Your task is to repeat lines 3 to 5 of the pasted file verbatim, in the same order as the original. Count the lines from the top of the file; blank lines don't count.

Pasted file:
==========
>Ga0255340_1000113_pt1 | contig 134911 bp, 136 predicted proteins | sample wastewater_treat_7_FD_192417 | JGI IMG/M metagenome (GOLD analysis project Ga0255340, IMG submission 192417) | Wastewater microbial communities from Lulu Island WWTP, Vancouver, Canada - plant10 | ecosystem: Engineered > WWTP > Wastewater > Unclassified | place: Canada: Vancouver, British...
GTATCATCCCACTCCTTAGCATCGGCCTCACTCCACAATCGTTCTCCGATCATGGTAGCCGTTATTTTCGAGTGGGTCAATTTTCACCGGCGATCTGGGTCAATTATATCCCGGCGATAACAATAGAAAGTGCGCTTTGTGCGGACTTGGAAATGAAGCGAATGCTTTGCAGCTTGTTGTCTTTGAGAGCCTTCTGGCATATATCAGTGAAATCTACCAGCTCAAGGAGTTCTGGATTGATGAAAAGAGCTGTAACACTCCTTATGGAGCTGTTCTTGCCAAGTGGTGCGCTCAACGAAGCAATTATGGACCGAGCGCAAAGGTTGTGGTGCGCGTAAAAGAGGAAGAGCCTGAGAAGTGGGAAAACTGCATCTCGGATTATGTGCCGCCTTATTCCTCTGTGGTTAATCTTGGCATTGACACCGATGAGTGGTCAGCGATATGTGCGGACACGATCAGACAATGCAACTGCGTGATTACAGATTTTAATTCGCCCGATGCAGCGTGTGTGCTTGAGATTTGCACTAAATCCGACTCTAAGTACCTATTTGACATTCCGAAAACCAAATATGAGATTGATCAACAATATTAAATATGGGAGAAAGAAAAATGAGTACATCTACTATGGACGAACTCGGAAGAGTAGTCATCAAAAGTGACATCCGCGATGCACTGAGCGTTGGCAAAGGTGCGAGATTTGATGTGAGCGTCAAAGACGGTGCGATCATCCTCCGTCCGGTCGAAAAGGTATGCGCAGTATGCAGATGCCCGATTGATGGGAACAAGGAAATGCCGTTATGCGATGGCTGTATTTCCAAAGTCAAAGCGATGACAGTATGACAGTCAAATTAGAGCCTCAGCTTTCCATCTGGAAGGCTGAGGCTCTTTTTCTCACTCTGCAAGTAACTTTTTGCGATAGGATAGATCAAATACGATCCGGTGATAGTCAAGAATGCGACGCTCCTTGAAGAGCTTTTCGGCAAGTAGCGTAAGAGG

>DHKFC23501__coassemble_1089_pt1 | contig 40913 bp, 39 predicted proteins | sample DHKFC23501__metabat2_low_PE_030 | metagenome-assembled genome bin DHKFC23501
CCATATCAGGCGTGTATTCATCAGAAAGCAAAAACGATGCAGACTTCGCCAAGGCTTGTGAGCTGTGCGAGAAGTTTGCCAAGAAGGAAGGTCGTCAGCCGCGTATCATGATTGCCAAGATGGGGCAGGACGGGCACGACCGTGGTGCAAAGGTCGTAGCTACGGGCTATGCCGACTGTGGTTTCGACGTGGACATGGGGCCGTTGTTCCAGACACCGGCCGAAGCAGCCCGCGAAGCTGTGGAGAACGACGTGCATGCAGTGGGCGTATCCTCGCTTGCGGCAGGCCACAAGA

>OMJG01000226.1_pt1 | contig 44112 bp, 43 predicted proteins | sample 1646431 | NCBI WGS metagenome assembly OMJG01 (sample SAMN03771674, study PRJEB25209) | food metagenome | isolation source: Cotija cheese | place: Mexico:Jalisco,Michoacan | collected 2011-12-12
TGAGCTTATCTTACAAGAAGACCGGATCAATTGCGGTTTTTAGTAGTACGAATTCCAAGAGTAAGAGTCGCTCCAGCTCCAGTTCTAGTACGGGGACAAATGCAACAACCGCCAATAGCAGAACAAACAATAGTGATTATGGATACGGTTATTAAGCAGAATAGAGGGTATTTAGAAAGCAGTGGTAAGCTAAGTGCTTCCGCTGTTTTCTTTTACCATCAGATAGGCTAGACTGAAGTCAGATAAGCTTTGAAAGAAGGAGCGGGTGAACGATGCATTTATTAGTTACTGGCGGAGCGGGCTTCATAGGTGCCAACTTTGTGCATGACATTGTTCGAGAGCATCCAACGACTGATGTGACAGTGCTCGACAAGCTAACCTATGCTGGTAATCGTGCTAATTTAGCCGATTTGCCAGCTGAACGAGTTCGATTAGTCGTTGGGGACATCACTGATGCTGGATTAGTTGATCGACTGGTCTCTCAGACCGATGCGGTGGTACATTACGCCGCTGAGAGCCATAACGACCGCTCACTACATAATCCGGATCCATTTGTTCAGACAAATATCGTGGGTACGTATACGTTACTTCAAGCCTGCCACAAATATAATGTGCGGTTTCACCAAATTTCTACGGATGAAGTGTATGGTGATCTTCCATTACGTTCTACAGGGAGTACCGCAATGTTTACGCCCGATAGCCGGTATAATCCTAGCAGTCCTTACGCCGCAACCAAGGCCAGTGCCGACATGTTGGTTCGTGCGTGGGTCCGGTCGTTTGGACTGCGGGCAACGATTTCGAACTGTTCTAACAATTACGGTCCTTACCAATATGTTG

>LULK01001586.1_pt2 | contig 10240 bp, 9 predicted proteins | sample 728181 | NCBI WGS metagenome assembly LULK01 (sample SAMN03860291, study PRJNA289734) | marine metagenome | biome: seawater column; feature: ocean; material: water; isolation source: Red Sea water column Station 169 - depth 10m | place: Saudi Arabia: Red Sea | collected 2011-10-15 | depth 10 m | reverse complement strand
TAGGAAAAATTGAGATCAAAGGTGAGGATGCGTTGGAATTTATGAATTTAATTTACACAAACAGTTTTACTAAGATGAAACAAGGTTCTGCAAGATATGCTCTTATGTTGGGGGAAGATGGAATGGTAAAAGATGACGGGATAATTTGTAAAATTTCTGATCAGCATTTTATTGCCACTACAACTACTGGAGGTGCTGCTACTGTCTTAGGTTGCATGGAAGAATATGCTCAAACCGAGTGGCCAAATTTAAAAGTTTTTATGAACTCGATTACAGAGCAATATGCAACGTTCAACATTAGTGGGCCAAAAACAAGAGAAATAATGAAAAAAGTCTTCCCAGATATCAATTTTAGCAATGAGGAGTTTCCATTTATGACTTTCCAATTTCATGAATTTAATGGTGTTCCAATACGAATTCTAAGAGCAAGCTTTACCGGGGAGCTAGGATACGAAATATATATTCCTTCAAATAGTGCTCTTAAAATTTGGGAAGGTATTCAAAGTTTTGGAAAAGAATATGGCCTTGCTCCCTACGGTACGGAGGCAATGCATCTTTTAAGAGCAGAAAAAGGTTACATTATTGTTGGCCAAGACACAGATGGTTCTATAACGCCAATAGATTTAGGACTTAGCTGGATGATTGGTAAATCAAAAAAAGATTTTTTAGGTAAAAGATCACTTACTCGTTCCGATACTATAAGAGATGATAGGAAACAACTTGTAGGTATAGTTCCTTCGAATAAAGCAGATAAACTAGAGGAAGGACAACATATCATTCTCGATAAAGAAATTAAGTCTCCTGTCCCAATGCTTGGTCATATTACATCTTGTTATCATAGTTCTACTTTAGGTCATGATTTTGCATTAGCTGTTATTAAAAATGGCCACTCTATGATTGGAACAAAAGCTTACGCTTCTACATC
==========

>DHKFC23501__coassemble_1089_pt1 | contig 40913 bp, 39 predicted proteins | sample DHKFC23501__metabat2_low_PE_030 | metagenome-assembled genome bin DHKFC23501
CCATATCAGGCGTGTATTCATCAGAAAGCAAAAACGATGCAGACTTCGCCAAGGCTTGTGAGCTGTGCGAGAAGTTTGCCAAGAAGGAAGGTCGTCAGCCGCGTATCATGATTGCCAAGATGGGGCAGGACGGGCACGACCGTGGTGCAAAGGTCGTAGCTACGGGCTATGCCGACTGTGGTTTCGACGTGGACATGGGGCCGTTGTTCCAGACACCGGCCGAAGCAGCCCGCGAAGCTGTGGAGAACGACGTGCATGCAGTGGGCGTATCCTCGCTTGCGGCAGGCCACAAGA

>OMJG01000226.1_pt1 | contig 44112 bp, 43 predicted proteins | sample 1646431 | NCBI WGS metagenome assembly OMJG01 (sample SAMN03771674, study PRJEB25209) | food metagenome | isolation source: Cotija cheese | place: Mexico:Jalisco,Michoacan | collected 2011-12-12